The federal government’s Digital Marketplace is expanding to take on more service fields. Five new categories of services were added this week, building on the existing areas of software, design, change, strategy and delivery.
The new fields available for both buyers and sellers are still firmly in the digital space:
- Cyber security
- Data science
- Content and publishing
- Marketing, communications and engagement
- Support and operations
The marketplace is open to all tiers of government in Australia. The NSW government has already made it clear it’s embracing the Marketplace and that it meets policy requirements.
Commonwealth buyers still need to meet the Department of Finance reporting requirements, include notifying AusTender within 42 days of contracts and amendments valued at or above $10,000 for non-corporate buyers and $400,000 for corporate Commonwealth entities.
In a blog post this week, Digital Transformation Agency chief executive officer Nerida O’Loughlin said the expansion is expected double the number of registered sellers in the coming weeks.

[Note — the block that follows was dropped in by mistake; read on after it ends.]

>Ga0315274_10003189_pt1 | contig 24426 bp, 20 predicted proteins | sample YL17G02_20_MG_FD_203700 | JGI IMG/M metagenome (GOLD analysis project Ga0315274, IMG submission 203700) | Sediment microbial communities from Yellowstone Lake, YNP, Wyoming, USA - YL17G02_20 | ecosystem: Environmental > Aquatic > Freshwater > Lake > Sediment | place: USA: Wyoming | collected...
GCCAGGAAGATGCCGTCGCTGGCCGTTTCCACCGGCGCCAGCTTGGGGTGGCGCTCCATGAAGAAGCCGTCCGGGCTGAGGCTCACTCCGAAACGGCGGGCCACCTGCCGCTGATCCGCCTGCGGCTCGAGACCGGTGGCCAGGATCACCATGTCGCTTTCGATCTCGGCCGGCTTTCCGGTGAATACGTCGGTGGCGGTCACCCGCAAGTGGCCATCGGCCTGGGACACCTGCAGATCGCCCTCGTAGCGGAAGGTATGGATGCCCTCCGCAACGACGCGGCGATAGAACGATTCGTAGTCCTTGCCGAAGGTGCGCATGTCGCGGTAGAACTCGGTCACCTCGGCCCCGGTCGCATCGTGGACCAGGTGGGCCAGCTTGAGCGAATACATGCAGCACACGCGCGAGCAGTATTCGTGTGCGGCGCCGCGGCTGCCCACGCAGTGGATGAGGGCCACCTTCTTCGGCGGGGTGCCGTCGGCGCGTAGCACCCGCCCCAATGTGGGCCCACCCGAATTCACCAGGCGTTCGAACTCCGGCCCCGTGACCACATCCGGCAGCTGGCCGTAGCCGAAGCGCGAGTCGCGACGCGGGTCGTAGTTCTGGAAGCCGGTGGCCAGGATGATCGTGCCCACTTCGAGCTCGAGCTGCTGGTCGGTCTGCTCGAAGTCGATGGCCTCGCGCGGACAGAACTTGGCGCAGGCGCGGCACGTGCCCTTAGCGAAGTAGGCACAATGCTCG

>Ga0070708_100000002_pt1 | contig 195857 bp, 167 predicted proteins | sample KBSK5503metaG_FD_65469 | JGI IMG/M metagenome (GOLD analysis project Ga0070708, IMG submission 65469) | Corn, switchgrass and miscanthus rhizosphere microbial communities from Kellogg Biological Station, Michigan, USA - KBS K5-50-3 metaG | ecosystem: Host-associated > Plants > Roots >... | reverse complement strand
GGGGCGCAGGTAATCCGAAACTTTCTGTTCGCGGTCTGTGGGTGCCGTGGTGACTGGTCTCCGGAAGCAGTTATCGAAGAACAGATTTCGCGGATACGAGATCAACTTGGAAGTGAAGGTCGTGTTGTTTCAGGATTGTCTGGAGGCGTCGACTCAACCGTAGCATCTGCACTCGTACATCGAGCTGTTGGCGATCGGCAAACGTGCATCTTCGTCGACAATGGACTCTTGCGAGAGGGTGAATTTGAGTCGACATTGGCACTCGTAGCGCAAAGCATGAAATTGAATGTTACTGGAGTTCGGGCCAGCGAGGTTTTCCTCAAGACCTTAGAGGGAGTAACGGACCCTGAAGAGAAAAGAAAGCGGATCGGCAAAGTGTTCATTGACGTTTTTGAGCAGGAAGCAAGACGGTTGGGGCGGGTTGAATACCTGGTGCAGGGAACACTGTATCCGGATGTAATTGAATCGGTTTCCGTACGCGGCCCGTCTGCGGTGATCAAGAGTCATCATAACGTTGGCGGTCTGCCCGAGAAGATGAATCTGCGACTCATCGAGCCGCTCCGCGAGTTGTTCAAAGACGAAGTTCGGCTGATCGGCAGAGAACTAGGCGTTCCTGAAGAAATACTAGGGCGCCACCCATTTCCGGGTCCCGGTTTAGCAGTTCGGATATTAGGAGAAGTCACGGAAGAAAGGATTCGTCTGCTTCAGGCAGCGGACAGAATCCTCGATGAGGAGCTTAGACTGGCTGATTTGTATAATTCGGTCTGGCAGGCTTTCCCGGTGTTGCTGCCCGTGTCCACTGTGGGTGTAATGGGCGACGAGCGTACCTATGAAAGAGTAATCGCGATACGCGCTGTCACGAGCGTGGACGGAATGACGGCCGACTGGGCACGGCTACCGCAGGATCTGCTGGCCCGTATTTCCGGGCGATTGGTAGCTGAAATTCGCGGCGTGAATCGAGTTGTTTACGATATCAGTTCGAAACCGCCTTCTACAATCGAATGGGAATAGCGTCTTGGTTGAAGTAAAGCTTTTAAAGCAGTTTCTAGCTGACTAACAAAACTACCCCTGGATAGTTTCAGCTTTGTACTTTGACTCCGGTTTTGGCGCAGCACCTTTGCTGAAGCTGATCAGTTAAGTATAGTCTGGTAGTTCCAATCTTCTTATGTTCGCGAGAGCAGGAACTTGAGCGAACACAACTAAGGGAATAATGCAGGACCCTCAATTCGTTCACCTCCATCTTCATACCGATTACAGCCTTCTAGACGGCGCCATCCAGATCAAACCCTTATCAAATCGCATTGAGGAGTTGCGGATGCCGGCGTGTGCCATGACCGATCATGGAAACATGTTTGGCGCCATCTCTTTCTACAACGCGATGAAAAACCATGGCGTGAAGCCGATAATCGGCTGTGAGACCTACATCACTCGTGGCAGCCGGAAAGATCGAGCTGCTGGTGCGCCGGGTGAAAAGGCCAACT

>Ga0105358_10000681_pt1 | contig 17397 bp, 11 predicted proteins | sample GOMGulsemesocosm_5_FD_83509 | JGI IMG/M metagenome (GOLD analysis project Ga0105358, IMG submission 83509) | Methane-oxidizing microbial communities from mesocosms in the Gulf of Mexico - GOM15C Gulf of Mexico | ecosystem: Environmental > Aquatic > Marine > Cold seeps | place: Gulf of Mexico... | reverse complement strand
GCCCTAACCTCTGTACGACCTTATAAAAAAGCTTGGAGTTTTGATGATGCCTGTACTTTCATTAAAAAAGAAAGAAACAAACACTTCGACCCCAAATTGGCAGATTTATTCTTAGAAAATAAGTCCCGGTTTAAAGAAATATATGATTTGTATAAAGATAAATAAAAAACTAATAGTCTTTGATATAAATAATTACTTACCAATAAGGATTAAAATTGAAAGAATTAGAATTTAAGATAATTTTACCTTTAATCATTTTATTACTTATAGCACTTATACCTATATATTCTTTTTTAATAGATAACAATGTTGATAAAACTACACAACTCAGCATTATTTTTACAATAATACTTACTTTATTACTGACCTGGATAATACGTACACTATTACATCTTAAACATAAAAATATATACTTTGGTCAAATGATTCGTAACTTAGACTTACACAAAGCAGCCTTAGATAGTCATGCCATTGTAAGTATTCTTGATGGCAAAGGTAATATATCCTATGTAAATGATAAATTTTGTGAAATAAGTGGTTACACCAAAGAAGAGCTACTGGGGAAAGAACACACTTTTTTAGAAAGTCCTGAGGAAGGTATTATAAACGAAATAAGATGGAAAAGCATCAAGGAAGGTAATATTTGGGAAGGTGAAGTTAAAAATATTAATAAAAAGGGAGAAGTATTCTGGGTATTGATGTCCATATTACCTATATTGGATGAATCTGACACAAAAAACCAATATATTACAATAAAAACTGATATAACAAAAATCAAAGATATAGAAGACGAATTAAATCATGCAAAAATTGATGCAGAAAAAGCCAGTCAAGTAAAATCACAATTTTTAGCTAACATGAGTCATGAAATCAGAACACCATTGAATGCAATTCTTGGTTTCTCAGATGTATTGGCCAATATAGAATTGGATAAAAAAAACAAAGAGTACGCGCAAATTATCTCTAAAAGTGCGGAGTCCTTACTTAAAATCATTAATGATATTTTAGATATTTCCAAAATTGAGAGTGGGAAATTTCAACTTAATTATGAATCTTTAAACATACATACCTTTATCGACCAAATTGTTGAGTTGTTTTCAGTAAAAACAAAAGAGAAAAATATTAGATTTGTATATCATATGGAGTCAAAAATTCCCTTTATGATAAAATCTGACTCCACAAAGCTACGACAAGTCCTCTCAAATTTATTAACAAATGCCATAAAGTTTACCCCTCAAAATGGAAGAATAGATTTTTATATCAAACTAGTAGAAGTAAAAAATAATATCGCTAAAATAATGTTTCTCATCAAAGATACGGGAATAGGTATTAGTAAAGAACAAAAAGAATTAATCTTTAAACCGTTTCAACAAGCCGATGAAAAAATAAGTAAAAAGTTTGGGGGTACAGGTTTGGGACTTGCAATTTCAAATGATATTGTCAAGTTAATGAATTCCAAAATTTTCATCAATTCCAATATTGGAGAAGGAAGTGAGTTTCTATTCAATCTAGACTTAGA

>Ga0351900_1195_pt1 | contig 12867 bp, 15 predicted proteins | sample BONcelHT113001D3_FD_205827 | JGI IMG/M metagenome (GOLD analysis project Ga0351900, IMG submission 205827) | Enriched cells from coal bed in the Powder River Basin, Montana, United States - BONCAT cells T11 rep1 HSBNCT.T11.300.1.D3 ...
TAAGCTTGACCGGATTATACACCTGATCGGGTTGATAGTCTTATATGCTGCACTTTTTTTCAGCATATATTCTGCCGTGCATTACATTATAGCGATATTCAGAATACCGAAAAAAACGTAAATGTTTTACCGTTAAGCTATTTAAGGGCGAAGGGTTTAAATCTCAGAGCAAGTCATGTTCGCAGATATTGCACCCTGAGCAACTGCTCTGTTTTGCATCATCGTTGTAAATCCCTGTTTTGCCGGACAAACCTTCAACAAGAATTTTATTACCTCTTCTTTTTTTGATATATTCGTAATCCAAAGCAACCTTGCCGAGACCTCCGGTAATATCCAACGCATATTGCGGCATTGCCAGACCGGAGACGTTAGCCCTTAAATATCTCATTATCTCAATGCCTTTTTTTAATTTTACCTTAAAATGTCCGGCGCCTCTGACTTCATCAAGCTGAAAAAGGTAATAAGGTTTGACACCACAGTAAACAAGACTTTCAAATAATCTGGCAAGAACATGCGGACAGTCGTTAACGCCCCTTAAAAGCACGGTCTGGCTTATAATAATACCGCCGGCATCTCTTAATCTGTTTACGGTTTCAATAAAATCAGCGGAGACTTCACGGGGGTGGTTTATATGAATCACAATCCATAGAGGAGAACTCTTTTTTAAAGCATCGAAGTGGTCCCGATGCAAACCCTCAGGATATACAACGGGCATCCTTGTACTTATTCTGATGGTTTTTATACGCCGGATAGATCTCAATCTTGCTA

“The marketplace levels the playing field for sellers who may not previously have worked with government, and, through increased competition, helps government buyers get greater value for money,” O’Loughlin said.
The marketplace now also supports government buyers to search for services that support their diversity procurement targets.
“Sellers can badge themselves as a business type including a startup, small-to-medium enterprise, and Indigenous-owned or disability enterprise, which helps government buyers support the growth of a range of different businesses.”
Special Adviser to the Prime Minister on Cyber Security Alastair MacGibbon said he often hears that government procurement methods are a barrier for small cyber security businesses.
“The Digital Marketplace removes some of the pain points, making it much easier for these companies to connect with government. This is about creating opportunities for innovative local firms.”
This article was originally published on The Mandarin.
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